Ainge said he expects Rondo to have surgery "within the next week."
In the meantime, the point guard remains in the Boston area watching the games from home and staying in contact with the team. Ainge acknowledged it would be close to impossible for Rondo to have missed all the discussion regarding his absence, but added, "I don't think he pays a ton of attention to it."
"He's not one of those guys who reads a lot," Ainge said. "I do think he sees the team winning and playing really well. Rondo is a terrific talent. So the question is, 'Is Rondo doing this, or are we allowing Rondo to do this?' Are we as players, as coaches, as management, relying on him too much?"
Ainge said the team's focus during the offseason was to alter its style of play so players wouldn't be so dependent on Rondo.
"We didn't want to wear him out," Ainge said. "We didn't want him to play 42 minutes a game, and we didn't want him to be a crutch for everyone else. We wanted to limit his minutes so he'd be fresh in the playoffs.
"I didn't want to bring in a 'quote' veteran point guard to play the same way. I think we run into some of the same things with Paul.
"Paul is often a crutch for us. We get into the fourth quarter of games and we give the ball to Paul and we get out of Paul's way, and we run pick-and-rolls and it hurts us. The ball stops moving, and we have good players who don't really participate.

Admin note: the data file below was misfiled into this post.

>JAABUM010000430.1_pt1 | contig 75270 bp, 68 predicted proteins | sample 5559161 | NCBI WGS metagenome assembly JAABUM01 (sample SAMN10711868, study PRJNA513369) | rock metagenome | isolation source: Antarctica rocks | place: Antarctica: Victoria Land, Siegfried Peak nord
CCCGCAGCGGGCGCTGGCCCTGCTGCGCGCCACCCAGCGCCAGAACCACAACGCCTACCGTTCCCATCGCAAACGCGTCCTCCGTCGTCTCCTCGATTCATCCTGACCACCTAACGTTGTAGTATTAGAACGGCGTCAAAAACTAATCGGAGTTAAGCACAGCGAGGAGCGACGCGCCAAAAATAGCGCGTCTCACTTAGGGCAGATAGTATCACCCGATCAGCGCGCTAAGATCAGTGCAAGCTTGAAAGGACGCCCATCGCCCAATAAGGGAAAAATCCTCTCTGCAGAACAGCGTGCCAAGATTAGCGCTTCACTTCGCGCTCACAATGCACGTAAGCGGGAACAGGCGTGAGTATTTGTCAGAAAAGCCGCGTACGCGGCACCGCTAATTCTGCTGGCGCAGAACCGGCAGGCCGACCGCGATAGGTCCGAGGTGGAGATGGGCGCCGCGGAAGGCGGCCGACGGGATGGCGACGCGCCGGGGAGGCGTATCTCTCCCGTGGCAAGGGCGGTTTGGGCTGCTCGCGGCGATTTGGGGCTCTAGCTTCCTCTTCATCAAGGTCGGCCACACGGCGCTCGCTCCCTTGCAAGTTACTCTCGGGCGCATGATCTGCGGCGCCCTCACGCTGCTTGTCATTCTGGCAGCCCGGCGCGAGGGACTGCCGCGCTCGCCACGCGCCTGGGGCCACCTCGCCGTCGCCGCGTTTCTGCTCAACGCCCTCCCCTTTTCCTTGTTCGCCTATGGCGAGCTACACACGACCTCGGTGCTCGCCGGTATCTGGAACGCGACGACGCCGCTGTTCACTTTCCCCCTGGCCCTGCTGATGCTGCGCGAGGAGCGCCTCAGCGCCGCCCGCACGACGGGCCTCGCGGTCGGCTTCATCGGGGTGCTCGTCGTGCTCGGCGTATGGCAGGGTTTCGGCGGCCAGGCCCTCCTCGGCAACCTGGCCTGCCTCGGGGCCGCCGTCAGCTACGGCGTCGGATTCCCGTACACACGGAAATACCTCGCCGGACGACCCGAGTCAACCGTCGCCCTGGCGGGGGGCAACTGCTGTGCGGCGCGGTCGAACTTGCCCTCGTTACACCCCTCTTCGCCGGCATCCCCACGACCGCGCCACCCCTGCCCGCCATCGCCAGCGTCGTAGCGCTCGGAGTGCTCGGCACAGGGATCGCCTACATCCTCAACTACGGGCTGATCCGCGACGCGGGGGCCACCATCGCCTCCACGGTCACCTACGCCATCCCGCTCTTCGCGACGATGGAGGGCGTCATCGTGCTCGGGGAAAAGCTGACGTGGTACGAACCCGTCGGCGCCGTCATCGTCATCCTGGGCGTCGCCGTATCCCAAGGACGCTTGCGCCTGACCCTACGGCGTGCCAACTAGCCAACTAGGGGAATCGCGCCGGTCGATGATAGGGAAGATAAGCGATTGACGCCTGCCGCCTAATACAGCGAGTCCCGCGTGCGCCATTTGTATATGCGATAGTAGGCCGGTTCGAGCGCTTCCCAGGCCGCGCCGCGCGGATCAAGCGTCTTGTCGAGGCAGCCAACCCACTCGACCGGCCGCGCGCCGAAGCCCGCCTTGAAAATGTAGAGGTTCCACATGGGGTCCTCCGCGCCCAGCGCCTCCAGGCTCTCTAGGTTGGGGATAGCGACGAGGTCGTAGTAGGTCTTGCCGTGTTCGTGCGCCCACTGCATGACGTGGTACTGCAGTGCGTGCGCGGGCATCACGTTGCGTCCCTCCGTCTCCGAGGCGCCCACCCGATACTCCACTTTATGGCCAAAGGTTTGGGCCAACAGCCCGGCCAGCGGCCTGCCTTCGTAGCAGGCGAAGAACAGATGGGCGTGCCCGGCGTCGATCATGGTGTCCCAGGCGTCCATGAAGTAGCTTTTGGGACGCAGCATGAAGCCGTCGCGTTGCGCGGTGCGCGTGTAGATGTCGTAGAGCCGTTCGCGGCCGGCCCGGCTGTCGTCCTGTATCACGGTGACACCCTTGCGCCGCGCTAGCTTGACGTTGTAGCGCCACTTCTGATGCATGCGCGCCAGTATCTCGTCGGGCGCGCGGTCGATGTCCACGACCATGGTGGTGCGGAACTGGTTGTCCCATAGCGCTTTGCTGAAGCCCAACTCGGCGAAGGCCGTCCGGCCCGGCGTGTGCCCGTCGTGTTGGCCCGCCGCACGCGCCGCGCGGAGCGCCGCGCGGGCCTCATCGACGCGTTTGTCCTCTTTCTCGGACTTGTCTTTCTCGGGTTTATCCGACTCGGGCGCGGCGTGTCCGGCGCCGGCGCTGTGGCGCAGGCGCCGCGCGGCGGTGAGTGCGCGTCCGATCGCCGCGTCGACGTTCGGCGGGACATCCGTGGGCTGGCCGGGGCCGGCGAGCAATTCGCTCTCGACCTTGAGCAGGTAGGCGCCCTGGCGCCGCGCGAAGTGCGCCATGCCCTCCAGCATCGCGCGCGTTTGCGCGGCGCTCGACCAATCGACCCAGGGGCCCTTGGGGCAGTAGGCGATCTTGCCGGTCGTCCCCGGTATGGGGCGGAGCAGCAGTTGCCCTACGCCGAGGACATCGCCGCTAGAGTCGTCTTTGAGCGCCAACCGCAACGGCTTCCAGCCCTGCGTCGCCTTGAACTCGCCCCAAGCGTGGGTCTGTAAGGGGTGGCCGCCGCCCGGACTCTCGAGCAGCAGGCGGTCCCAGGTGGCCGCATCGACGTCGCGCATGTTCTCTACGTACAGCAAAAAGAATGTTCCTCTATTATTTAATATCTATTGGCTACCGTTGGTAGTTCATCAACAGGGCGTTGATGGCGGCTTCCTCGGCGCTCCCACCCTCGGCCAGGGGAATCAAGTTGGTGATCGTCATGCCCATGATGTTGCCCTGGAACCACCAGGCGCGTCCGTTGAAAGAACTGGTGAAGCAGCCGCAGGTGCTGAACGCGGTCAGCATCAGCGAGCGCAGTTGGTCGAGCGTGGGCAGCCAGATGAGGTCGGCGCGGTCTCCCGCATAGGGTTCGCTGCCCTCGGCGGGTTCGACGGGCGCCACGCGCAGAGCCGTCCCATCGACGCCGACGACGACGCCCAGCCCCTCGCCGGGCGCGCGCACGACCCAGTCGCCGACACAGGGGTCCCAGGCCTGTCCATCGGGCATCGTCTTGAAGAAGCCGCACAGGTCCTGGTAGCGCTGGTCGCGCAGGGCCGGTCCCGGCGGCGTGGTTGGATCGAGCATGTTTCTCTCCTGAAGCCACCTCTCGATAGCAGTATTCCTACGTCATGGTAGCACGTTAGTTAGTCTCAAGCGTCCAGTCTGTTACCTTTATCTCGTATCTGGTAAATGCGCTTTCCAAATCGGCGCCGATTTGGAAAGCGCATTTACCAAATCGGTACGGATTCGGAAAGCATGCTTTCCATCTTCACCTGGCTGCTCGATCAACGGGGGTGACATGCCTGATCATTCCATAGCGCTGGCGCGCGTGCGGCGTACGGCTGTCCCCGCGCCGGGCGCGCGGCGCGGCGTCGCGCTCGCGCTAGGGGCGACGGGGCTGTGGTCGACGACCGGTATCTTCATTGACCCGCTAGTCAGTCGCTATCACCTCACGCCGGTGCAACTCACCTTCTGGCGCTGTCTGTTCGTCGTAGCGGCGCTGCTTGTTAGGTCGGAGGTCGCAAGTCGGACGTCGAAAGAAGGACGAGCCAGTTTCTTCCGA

"It's the easy way out. Even since Rondo's been out, we've had instances where we've relied too heavily on Paul. In the Clippers game, it didn't work out too well, but then Paul hit the big shot.
"But there's no question, in that fourth quarter of that game we got bogged down. The first three quarters were a clinic on how basketball should be played.
"It's a fine line, right? You want the ball in your best player's hands, you want them to make decisions, but at the same time, we don't have LeBron, and we don't have Kevin Durant.
"So, without a guy like that, you have to rely on the Courtney Lees, the Jason Terrys, the Jeff Greens, the Avery Bradleys, guys who can make plays and make shots.
"Paul is not what he was five years ago. And Rajon? That's not his game, to take over in the fourth quarter, to have the ball in his hands and to try and score 15 straight points.
"The more movement we have, the harder we are to guard. If we make our shot clock 8 seconds, we struggle. If we don't ask the defense to guard us for nearly 20 seconds of every possession, we are playing into their hands."
Rondo undoubtedly sees what we see: a team that is more fluid, more free, more cohesive. The Celtics will move forward without him -- coach Doc Rivers politely but tersely declared before practice Wednesday he will no longer be discussing his shelved point guard -- but No. 9 remains the elephant in the room, albeit with 7 percent body fat.
So will the intelligent, talented, stubborn floor leader watch and learn during his unplanned hiatus? Is he introspective enough to look within and ask himself, "What can I do differently?"
Ainge last talked with him Thursday night, two hours before tipoff against the Lakers.
"He said he was coming into the game," Ainge said.
Rondo never did show up, but his team did.
|Danny Ainge said the Celtics altered their style of play in the offseason so they weren't so dependent on Rajon Rondo. |